Yet the outcome is in man's control, for man can reject God's offered gift. Paul entreats the faithful not to reject it (2 Cor 6.1). If man does not reject it, God will work in him both the will and the performance. Paul does not mean, of course, that man can of himself make a decision saying, as it were, "I will not reject this grace," for that decision would be a good will. It is God who works such a good will in man. There must be another sense in which man can keep from receiving grace in vain, for Paul urges man to do just that. It is not hard to see; it is grace that begins the work, showing man a good thought, and giving him a favorable attitude. Grace can and does go thus far without man's aid (although it will not go as far as consent without him). Since grace is already at work making this start without man, no decision, nothing at all from man is needed for the good thought and favorable attitude that grace makes to continue (although men could do something to remove them). This lack of interference, without any decision, is enough to be a condition on which grace will continue and work both the will and the performance. Of course, man cooperates in this completion even though grace began without him. Other interpreters, adhering less closely to the precise words of St. Paul, simply say that grace at once, at the outset, makes man able to move his will to accept it. In both views, although without grace man is helpless (Rom 7.14–25), man can do all things in Him who strengthens him (Phil 4.13).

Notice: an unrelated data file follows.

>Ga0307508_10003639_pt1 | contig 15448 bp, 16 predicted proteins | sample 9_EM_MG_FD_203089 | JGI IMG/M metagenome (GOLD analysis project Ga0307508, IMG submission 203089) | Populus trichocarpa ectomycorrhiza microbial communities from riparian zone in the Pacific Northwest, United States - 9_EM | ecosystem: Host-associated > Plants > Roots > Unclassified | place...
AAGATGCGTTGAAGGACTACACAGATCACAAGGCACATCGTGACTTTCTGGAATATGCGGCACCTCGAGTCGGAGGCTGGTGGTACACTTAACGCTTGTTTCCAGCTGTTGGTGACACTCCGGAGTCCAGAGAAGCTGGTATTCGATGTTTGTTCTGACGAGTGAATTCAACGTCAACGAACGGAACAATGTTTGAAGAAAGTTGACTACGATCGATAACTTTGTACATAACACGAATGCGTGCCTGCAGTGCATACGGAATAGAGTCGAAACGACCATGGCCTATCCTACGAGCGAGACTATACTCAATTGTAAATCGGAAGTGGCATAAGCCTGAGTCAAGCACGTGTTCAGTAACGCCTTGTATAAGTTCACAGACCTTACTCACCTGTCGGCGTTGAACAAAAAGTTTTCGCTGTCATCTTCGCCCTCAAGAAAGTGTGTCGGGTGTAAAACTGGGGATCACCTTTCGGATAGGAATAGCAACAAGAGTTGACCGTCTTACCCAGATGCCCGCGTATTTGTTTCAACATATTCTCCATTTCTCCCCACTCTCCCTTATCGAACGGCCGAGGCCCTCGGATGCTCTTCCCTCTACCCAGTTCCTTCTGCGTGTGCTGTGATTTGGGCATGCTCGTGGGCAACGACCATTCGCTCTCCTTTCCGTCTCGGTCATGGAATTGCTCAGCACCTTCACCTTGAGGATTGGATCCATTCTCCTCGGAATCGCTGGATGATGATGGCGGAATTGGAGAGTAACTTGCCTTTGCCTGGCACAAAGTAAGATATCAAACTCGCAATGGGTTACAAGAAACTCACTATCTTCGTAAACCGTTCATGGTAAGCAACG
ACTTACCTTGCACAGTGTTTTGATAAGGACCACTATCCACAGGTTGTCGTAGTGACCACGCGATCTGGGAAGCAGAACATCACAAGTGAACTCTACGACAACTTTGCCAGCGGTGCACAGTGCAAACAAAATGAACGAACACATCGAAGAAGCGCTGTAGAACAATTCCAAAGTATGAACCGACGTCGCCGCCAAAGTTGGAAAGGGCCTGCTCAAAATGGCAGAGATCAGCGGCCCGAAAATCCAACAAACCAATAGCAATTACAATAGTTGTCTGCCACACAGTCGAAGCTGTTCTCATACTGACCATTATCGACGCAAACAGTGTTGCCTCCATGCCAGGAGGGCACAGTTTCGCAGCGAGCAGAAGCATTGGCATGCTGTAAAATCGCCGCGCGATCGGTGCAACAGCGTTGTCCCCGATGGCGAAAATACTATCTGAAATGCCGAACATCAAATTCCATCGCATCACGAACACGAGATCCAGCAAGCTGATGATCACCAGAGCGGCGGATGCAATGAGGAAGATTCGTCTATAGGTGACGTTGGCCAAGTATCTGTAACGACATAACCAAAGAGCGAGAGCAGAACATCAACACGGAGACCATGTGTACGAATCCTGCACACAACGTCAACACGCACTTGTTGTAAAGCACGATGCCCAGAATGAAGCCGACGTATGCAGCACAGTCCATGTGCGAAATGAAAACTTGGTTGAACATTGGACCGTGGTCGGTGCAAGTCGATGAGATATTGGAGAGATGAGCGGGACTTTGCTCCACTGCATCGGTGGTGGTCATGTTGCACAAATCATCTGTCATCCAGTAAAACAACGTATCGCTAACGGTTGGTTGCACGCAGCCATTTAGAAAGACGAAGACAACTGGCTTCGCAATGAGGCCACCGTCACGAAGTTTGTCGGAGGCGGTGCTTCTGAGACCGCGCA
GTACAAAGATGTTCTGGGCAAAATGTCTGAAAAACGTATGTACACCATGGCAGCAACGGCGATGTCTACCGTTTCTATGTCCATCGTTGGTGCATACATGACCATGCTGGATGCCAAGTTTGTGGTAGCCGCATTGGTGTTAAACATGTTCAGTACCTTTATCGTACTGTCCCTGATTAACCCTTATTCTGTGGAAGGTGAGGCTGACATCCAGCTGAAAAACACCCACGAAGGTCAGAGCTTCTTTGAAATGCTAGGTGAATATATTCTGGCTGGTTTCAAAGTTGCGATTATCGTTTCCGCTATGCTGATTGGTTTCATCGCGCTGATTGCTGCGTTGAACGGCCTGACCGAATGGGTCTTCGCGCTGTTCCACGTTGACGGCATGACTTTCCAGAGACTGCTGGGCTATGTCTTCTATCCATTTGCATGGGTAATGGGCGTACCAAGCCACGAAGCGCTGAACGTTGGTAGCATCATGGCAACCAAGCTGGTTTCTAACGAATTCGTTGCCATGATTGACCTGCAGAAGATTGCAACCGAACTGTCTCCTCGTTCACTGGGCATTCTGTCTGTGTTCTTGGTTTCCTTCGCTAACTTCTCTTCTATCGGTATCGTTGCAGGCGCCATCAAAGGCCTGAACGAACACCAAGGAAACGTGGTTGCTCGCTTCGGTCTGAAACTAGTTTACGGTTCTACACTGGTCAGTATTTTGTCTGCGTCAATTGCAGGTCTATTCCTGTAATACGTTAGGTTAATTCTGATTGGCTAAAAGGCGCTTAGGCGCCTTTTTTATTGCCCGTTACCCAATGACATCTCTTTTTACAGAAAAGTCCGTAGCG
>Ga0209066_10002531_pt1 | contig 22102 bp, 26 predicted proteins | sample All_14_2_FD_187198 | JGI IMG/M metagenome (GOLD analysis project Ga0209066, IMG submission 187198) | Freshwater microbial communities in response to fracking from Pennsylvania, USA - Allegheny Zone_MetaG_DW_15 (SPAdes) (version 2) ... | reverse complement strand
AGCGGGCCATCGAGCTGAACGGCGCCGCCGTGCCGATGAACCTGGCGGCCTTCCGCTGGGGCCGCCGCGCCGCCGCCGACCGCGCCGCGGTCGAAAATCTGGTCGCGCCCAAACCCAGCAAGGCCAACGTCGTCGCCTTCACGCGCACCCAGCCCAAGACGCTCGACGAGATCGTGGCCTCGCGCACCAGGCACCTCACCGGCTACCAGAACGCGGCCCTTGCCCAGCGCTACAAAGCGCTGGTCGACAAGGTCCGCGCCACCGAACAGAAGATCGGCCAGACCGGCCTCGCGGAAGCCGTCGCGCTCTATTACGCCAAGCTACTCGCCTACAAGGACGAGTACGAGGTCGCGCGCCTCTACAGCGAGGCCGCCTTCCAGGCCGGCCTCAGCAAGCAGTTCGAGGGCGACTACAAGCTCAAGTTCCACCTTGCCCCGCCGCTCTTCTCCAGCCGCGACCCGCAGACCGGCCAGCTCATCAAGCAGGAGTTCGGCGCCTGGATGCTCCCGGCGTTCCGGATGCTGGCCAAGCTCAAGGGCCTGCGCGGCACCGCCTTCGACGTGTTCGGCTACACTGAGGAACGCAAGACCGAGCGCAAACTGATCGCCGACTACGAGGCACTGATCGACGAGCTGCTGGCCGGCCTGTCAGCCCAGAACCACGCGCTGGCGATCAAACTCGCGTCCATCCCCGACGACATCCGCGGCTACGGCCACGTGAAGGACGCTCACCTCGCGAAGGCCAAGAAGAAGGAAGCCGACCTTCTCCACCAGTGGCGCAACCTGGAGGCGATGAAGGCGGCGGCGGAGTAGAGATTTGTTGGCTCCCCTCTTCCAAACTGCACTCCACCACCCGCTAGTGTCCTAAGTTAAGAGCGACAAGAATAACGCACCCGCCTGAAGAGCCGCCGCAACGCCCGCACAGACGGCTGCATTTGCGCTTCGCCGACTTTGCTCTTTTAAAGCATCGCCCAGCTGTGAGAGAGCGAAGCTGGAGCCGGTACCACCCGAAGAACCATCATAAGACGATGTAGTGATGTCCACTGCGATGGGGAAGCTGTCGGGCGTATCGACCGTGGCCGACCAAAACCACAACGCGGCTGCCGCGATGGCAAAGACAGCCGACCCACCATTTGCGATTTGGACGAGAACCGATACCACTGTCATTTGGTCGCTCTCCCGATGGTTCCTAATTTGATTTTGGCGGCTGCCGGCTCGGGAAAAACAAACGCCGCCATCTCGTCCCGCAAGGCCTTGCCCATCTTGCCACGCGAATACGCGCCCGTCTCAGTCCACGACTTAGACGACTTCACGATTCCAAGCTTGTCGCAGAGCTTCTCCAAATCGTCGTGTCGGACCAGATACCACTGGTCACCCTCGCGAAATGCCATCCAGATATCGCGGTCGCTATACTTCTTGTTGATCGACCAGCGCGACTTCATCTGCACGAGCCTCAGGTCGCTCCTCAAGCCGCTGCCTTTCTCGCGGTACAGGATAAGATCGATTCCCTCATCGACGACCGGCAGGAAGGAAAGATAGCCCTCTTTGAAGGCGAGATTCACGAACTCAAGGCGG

Grace and Merit. The gratuity of grace does not preclude merit. For although the word merit is found neither in the Old Testament nor in the New Testament, yet the chief foundation of the notion of merit, God's promise to reward good, is already seen throughout all the Old Testament (although retribution in a future life is not clearly mentioned until the second century b.c.). Paul's emphasis on the gratuity of grace does not prevent him from teaching that, after gratuitously receiving the means of merit, grace, the Christians who long for the parousia are given a crown of justice from the just Judge (2 Tm4.8; 2 Cor 5.10). However, Paul insists that man does not earn reward in the same full and fundamental sense in which he earns punishment. He merits in a lesser, secondary sense, since the graces that make him holy and move him to do good are a gift: "The wages of sin is death, but the gift of God is life everlasting in Christ Jesus Our Lord" (Rom 6.23).